-Pastor Melissa Fain-
"Tell me about the church. What is Fig Tree Christian about?"
Have you ever felt so completely that you should go in a direction, but you have absolutely no idea why?
I knew so many things without a shadow of a doubt.
I knew that if Fig Tree were to succeed, I had to get the blessing of my denomination.
I knew to get the blessing of the denomination, I had to get support rallied around it.
I knew to get support rallied around it, I needed to show it was just as real as any other brick and mortar church.
God knew I was wrong.
I was so so wrong and my first realization was when I was standing before a woman, holding one of the thousand cards I had printed for a physical launch of Fig Tree Christian back in March of 2013. Where I wanted to go, and where God wanted me to go, were not the same thing. I walked through so many parking lots and gave out so many cards.
I can remember at the launch no one showing up. Yep- utter and total failure, and it felt right. I can remember my words hours before it was supposed to start. "Whatever is going to happen is supposed to happen."
I've recalled that fake launch now many times this year. What if it hadn't failed?
If the fake launch hadn't failed, we would have had physical support right away for Fig Tree Christian.
Without a definition, we would have either slowly or quickly become every other brick and mortar church in the area, with no identity online.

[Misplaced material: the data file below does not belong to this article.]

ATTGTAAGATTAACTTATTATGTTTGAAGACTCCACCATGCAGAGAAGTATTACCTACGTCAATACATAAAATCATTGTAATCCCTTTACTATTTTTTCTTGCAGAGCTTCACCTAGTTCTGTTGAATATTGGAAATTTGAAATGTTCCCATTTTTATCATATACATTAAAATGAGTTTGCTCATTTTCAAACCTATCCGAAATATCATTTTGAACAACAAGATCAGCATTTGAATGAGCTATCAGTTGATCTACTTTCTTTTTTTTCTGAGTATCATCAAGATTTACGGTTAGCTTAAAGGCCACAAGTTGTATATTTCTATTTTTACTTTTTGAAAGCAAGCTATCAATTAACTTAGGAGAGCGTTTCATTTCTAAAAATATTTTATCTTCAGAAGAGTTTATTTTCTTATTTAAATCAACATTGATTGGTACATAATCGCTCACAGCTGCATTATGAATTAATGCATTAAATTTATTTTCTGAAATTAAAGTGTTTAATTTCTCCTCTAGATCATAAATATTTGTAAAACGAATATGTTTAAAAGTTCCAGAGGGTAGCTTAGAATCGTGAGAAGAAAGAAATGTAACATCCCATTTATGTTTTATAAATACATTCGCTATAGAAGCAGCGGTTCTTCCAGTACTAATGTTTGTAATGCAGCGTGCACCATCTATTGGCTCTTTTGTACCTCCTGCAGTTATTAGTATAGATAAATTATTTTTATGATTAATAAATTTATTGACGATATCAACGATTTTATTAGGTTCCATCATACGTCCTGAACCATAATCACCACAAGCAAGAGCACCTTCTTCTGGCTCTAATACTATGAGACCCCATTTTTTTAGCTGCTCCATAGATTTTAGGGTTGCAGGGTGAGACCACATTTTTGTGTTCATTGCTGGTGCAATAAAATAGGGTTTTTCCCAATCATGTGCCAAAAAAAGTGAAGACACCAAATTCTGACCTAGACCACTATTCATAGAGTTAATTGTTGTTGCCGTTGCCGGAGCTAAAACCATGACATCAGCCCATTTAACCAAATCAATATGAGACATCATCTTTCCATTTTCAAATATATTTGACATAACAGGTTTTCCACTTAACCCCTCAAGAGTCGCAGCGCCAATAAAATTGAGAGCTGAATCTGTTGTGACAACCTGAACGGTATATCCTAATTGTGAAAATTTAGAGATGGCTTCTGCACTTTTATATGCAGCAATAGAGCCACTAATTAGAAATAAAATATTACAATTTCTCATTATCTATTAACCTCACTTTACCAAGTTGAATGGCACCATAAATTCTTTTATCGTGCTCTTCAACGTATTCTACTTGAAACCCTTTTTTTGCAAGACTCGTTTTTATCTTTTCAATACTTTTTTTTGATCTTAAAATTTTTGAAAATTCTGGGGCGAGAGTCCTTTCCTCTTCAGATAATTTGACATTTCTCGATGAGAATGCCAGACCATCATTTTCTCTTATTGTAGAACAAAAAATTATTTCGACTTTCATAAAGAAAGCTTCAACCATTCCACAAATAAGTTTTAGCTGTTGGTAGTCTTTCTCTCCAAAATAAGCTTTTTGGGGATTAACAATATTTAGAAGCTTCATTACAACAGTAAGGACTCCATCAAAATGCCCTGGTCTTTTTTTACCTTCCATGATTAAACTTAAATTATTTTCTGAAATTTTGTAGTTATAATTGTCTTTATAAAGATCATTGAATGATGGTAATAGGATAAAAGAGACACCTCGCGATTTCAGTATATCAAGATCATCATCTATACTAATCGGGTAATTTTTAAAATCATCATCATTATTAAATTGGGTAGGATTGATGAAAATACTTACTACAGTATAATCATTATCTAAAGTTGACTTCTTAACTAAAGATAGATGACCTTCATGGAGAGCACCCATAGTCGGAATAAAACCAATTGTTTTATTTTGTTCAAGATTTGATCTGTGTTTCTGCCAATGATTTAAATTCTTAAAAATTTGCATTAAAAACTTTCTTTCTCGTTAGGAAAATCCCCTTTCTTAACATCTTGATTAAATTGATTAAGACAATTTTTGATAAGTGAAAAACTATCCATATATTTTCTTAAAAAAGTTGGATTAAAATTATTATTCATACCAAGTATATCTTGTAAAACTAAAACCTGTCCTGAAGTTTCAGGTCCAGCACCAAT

In March of 2020, still being green, the Pandemic would have killed us.
In reality, from that moment on I killed Fig Tree again and again. God didn't want what I had done. I felt it, in the core of my being. At the same time, I knew God wanted something from me. So I tried again.
Humanity craves things they know. As the world explodes in change, people just want something familiar. For many, that is church. Every time Fig Tree would launch, I would feel that pull to become what was. That pull was a signal that it was time to fail
Some of you might be wondering why I didn't push through and redirect. Well, church plants are defined by their initial direction. This becomes their DNA. It will follow them their entire lives, whether they want it or not. Everything I was doing, was like pulling back a windup car that is powered by the wheels going backwards. If I didn't get the direction right in the pullback, I wasn't going to get it right when Fig Tree was finally let go.
We restarted in many places: A church, a coffee house, my basement. All of it was online. I was frustrated with each version. I kept drawing people who wanted this to be fully formed and working. That was like asking a baby to fix their car! It was vital that we were without definition. Every one who came for something well defined left. Some that left, left with the promise of great things now for someone else. I watched opportunities comes and go. Always those opportunities would come at sacrifice of Fig Tree. Sometimes what was being asked of us would maintain the name Fig Tree, but I'd be permanently killing it to put someone else's dream in its place. Sometimes it was just blatant killing. Wanting to pull me from my call to give to something else.